More than 300,000 farm workers may be victims of pesticide poisoning each year because federal and state laws are too weak and too poorly enforced to protect them, a Washington-based research center reported yesterday.

The World Resources Institute said its analysis found that 40 years of trying to control the dangers of pesticides has produced a "regulatory muddle" that has increased health risks to field hands and farmers instead of reducing them.

Even in California, which has the toughest pesticide-control laws on the books, "reported poisoning incidents have risen an average of 14 percent a year since 1973, and field hands currently suffer the highest rates of occupational illness in the state," the institute said.

According to the report, part of the problem stems from the replacement of older pesticides, such as DDT, banned because of its persistence, with newer products that break down more easily in the soil but are more toxic.

Despite the new products' greater toxicity, little data has been gathered on poisoning rates or human exposure, and the Environmental Protection Agency (EPA) is "flying blind" on setting safety standards for farm workers, the report said.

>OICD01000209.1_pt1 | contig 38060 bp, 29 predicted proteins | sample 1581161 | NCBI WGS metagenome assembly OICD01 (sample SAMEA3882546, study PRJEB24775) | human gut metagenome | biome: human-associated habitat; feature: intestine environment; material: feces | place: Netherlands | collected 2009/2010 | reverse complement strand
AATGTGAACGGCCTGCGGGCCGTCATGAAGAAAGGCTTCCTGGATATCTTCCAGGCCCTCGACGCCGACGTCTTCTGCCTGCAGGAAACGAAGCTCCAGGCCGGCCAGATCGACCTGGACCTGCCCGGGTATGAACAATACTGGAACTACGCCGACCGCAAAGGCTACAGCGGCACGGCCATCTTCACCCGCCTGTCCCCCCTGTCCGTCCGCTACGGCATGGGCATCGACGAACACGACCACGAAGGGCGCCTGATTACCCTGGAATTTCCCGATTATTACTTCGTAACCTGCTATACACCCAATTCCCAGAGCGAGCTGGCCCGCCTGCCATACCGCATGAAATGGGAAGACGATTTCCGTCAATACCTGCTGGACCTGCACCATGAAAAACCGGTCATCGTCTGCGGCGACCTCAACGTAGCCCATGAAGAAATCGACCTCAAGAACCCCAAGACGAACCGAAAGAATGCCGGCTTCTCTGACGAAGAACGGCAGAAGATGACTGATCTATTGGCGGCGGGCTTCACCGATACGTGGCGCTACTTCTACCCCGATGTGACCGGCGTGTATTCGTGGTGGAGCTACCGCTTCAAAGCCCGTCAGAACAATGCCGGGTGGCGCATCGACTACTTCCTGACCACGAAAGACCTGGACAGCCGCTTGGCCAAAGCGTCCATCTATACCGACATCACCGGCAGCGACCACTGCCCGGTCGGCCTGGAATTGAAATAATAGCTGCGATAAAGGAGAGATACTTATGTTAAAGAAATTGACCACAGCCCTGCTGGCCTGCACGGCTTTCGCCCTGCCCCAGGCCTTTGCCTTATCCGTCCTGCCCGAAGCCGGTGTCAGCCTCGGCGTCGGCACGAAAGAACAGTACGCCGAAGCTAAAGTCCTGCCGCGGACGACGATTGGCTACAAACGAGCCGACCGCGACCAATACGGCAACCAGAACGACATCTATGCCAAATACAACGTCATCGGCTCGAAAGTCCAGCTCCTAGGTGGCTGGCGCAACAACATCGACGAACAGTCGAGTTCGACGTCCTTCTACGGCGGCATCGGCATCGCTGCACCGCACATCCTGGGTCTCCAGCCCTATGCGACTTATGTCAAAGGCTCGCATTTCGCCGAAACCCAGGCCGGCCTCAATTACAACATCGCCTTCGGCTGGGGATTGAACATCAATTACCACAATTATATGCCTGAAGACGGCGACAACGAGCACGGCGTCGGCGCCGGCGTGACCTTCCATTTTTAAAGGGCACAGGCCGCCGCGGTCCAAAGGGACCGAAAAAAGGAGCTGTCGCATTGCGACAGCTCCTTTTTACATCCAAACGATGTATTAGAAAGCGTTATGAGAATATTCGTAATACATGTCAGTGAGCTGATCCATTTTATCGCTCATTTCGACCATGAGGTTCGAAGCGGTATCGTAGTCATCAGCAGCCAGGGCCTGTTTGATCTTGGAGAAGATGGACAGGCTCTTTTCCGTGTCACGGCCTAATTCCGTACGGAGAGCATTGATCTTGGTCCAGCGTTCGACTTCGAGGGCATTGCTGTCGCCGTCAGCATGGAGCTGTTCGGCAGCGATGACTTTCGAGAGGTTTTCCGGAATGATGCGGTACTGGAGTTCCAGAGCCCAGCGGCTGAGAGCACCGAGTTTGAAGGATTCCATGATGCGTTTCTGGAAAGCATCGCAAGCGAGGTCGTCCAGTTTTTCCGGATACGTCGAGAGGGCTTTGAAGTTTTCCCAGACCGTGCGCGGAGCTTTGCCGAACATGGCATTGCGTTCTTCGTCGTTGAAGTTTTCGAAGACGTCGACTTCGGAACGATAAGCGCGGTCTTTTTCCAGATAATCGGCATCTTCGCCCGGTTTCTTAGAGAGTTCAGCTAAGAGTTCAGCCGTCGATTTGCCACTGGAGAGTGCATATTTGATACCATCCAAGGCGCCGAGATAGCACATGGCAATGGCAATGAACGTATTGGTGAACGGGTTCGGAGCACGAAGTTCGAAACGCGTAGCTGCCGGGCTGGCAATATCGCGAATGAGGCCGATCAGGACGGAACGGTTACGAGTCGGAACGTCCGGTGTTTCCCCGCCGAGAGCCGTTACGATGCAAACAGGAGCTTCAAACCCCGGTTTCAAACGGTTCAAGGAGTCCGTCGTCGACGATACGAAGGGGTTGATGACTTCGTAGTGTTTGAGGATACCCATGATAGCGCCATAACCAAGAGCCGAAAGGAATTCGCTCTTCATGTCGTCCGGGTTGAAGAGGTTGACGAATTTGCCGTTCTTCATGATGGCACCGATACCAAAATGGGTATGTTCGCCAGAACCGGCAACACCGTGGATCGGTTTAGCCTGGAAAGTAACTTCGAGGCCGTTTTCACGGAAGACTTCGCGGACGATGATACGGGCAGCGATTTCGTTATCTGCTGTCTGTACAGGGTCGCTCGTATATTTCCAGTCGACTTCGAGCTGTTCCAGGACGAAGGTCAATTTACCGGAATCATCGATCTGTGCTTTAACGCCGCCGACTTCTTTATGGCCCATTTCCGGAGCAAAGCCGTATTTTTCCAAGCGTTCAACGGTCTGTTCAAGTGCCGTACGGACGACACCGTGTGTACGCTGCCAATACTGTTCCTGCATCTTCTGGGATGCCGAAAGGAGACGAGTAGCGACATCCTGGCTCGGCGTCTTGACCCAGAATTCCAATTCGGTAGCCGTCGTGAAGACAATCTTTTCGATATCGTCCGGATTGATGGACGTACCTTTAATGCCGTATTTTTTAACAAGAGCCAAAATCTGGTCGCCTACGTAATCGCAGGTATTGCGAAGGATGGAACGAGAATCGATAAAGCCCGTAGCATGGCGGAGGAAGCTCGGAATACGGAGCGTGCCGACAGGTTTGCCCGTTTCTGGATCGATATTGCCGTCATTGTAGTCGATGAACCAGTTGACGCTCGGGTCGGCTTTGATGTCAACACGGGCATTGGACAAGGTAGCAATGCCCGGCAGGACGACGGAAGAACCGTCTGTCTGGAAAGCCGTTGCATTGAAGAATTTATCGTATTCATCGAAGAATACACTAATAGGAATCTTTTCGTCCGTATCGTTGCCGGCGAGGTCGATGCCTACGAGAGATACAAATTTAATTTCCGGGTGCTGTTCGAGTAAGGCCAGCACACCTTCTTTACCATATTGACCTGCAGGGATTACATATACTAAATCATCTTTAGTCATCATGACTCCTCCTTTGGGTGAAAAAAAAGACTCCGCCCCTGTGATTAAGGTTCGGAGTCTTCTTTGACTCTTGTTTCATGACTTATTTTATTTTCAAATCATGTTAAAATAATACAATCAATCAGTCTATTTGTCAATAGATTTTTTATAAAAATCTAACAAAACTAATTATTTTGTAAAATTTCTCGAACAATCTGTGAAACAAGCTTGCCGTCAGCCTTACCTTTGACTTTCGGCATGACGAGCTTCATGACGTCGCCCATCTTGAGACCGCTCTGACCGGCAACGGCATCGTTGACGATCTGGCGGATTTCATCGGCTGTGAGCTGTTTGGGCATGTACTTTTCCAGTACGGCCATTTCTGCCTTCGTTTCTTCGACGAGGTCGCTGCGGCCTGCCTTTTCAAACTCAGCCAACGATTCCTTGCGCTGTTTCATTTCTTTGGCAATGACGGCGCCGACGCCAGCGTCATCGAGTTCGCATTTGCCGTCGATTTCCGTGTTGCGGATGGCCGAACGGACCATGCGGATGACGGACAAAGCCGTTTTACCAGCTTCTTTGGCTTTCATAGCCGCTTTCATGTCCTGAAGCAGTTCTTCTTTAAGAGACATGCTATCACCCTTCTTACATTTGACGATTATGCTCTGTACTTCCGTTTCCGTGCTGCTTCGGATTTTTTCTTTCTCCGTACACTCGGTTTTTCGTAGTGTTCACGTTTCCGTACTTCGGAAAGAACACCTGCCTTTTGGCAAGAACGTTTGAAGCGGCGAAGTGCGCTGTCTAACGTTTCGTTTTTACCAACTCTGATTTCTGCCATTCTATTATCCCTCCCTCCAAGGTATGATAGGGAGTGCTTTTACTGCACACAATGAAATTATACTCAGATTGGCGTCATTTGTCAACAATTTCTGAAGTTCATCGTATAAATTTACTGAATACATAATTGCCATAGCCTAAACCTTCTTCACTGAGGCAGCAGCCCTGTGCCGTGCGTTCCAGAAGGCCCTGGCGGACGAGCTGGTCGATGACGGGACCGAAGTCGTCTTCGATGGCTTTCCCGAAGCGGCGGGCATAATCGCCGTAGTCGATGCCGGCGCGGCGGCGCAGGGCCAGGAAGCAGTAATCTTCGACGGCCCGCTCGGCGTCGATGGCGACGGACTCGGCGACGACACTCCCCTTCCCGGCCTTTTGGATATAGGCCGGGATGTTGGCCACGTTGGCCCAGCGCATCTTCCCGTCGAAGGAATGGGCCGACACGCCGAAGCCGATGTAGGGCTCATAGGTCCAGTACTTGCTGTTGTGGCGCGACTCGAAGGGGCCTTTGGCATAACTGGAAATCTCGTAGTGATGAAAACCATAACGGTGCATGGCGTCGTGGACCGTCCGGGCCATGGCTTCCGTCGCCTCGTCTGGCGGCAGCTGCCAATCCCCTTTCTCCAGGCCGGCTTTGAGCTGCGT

"It is a sad irony that we've corrected one environmental problem and have tended to exacerbate another -- the question of farm worker safety," said Richard Wiles, who wrote "Field Duty: U.S. Farm Workers and Pesticide Safety" with Robert Wasserstrom.

The report also criticized the EPA's emphasis on protective clothing for farm workers, rather than more stringent safety measures. According to the authors, sophisticated infrared studies show that even "impermeable" rubber gloves do not prevent pesticides from getting on the skin.

The report recommends stronger provisions to protect farmers and field hands, including longer waiting periods before farm workers can reenter sprayed fields and more vigorous enforcement of pesticide-control laws.

According to the study, enforcement patterns have shifted significantly under the Reagan administration, with civil and criminal prosecutions dropping by more than half.

The report also urged that the EPA be required to do more research into pesticide exposure and health effects, "so they'll know how . . . many people get cancer and where and under what conditions," Wasserstrom said.

But the authors said more fundamental changes may be necessary to correct what they called the "endemic overuse" of pesticides in U.S. agriculture. American farmers use about 2.3 billion pounds of pesticides each year -- one-third of the world market -- and critics have long contended that thousands of tons are used against pests and diseases that are not a threat.

"Perhaps 50 percent of pesticides applied are superfluous," Wasserstrom said. "It's the insurance mentality: If five applications are good, 10 applications are better."